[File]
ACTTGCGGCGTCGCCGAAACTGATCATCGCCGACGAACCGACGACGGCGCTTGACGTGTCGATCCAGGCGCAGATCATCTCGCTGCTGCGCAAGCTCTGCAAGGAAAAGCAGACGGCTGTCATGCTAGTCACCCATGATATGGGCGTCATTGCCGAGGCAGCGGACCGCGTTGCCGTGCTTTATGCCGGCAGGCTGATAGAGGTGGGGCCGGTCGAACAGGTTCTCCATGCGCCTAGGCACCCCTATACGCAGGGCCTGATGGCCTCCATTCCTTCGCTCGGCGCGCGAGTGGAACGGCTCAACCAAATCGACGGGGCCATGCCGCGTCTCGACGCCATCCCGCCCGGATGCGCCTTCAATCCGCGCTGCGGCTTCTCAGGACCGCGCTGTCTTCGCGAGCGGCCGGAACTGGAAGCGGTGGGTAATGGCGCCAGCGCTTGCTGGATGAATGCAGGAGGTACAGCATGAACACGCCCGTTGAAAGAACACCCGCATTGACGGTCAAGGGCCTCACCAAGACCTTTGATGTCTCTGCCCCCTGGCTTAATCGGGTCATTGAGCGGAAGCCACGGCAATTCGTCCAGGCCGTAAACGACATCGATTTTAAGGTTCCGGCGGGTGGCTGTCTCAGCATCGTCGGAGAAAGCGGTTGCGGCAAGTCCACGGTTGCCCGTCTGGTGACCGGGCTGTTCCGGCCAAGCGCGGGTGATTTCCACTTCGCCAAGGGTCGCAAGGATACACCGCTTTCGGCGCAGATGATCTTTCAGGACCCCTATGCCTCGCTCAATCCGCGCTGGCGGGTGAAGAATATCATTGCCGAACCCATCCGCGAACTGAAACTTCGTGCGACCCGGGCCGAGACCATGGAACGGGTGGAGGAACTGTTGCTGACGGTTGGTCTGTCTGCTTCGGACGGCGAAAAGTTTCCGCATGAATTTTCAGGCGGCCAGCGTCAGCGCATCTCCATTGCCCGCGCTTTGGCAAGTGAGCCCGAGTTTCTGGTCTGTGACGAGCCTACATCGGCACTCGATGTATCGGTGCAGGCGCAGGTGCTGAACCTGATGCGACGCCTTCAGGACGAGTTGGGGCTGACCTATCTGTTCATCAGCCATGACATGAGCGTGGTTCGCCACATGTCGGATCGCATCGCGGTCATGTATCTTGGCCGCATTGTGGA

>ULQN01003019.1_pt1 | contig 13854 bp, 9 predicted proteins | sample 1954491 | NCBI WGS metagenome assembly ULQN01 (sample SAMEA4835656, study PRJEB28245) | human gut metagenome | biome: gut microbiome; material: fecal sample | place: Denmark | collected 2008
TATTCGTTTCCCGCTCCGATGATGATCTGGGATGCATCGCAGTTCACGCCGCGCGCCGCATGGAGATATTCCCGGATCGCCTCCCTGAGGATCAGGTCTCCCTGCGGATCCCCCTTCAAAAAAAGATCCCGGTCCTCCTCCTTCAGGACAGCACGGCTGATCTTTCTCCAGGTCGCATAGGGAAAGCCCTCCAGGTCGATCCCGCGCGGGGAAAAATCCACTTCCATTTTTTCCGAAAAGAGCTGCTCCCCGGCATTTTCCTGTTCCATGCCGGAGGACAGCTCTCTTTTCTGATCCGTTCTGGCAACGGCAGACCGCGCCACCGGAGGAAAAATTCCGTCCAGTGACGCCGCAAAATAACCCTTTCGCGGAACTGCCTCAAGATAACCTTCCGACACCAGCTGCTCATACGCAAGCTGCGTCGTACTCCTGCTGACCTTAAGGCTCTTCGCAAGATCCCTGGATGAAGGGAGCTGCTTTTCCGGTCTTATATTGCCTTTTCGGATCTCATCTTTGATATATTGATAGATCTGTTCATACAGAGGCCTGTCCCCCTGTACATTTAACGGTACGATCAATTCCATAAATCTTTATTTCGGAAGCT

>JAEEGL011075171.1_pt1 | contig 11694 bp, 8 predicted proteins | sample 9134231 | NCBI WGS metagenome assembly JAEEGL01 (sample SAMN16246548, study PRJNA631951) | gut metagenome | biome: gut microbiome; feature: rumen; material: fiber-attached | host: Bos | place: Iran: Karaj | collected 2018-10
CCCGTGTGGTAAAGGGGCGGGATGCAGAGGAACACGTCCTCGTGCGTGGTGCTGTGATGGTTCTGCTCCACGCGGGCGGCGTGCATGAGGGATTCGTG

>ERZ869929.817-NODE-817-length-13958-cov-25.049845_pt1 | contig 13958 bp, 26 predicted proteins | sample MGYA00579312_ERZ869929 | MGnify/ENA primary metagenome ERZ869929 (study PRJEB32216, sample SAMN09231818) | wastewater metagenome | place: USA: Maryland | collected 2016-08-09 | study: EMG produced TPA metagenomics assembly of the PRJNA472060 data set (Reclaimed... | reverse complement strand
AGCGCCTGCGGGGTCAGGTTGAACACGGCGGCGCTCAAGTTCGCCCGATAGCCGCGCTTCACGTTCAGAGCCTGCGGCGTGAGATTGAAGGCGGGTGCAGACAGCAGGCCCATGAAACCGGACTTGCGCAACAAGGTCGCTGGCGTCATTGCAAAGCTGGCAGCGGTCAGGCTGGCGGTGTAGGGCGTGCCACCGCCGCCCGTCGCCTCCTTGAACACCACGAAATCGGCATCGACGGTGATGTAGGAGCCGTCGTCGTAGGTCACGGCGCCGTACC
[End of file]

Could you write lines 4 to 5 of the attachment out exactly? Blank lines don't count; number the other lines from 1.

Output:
>JAEEGL011075171.1_pt1 | contig 11694 bp, 8 predicted proteins | sample 9134231 | NCBI WGS metagenome assembly JAEEGL01 (sample SAMN16246548, study PRJNA631951) | gut metagenome | biome: gut microbiome; feature: rumen; material: fiber-attached | host: Bos | place: Iran: Karaj | collected 2018-10
CCCGTGTGGTAAAGGGGCGGGATGCAGAGGAACACGTCCTCGTGCGTGGTGCTGTGATGGTTCTGCTCCACGCGGGCGGCGTGCATGAGGGATTCGTG